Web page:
Thursday, April 8, 2021

Night Walk

Ann Street at four in the morning, almost empty of people and full of atmosphere.

The back of the Curry Mansion, a beehive of steps and landings and doors and rooms. there is nothing straightforward about Old Town architecture.

I looked in at Sloppy Joe's, closed at last and getting cleaned.  The lookalike contest will be back soon enough, to keep summers busy in Key West:

It surprises me how durable the Hemingway myth has remained.

Light and darkness, I tend to walk around looking up to see what shows against the pitch black tropical night sky.

Photographers call it negative space, the darkness or light that surrounds the object of the picture. Here below the Key West Harbor is the actual empty space.

One day I shall look back in wonder at these ubiquitous signs that seem so critical now and will one day be a faint memory. Did we really..? I photograph as many as I see to keep the memory fresh of what we had to do.

More negative space above El Meson de Pepe...

And surrounding the playhouse next door:

I hope live theater comes back before too long. 

Hogs Breath Bar  and store advertising below. Pirates and mermaids and other myths.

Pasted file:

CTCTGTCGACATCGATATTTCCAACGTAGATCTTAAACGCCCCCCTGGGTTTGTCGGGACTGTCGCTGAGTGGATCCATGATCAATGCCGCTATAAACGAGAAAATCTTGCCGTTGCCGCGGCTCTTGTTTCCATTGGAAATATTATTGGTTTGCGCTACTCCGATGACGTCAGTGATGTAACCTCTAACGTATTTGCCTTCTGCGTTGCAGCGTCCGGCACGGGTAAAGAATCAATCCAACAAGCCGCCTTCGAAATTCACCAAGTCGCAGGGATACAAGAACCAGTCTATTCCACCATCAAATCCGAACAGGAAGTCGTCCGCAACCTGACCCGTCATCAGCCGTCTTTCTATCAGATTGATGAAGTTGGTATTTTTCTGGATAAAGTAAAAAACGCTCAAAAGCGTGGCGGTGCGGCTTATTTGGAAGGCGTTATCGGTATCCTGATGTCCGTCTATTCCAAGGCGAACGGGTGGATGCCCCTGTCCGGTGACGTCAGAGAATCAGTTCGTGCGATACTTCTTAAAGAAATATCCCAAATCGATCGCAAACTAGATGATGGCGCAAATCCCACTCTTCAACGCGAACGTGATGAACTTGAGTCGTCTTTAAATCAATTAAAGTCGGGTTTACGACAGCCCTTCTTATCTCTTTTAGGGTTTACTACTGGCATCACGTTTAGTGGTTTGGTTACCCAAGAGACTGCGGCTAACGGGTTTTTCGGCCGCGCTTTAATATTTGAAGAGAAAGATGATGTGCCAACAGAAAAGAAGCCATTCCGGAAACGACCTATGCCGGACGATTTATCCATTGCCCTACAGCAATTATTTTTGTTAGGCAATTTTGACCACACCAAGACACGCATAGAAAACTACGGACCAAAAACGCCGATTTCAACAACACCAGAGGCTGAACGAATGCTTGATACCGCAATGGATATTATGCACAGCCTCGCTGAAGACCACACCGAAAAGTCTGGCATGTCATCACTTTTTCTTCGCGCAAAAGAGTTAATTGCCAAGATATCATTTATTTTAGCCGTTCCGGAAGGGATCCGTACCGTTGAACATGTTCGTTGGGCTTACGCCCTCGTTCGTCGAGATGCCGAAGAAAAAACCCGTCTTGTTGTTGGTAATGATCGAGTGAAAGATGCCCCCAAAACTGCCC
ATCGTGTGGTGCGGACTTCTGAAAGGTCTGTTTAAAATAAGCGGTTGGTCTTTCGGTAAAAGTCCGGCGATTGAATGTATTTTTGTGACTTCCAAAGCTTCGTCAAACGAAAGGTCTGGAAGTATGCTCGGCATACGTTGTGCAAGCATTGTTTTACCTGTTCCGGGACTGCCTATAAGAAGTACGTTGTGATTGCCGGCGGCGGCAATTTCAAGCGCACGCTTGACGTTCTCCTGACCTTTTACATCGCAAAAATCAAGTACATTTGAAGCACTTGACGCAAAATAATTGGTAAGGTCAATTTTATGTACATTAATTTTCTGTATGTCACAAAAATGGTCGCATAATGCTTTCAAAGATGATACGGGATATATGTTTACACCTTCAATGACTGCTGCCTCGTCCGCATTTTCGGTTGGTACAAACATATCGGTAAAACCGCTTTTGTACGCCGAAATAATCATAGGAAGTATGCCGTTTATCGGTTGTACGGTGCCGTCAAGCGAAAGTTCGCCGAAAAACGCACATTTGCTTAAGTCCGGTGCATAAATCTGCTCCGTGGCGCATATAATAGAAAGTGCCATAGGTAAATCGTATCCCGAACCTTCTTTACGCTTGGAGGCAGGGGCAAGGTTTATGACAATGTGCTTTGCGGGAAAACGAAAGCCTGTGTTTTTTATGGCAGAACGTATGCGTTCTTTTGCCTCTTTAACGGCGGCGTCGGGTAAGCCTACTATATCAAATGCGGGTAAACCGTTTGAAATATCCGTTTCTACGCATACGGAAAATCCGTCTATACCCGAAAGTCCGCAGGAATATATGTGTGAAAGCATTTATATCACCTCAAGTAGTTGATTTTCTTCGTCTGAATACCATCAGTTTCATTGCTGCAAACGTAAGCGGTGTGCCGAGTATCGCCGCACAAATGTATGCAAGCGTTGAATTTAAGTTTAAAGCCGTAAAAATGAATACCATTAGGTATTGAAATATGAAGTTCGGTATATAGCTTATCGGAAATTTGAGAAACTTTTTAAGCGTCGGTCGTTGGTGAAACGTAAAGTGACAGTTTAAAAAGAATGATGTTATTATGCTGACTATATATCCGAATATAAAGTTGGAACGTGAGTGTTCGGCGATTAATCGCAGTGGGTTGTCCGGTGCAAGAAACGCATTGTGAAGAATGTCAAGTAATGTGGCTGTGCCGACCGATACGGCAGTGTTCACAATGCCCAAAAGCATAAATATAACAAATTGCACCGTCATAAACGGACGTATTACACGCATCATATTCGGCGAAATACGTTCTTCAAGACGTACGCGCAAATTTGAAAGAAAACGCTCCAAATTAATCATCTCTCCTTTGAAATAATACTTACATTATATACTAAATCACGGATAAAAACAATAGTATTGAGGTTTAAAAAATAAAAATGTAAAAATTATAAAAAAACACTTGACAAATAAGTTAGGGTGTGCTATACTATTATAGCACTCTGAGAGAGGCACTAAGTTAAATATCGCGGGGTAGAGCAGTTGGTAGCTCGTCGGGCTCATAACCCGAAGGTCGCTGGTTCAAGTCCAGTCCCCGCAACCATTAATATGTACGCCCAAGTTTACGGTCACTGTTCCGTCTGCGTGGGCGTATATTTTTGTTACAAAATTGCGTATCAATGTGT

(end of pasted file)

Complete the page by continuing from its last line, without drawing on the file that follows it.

Duval Street was renovated once before when the city was led by the man who famously water skied to Cuba. That renovation feels as distant as the Bicentennial it helped to celebrate.

Inspirational wood plaques taken in for safety during the night leaving a sign open to interpretation.



2 comments:

Native Floridian said...

Kids today can't grasp how big a deal the Bicentennial was. My grandparents took my brother and me to Philadelphia for the historical reenactment. Talk about a city "puttin' on the Ritz!"

That 2nd photo (of the stairs) looks like one might even get lost between the parking lot and their room! It's the OPPOSITE of the new word I learned today, 'windrows'. A Civil War soldier's diary spoke of delivering two of his men, both wounded, to a rear area during Gettysburg after 4/5ths of his unit had been killed or wounded and there... "saw with tears in my eyes men dead & dying, torn & bleeding, arranged in haggard windrows awaiting salvation." I'm guessing that soldier was a farmer.

Conchscooter said...

I had never heard of the word either though I have seen windrows all over the place all my life. I shall have a hard time finding a way to use it as long as I am in the Keys....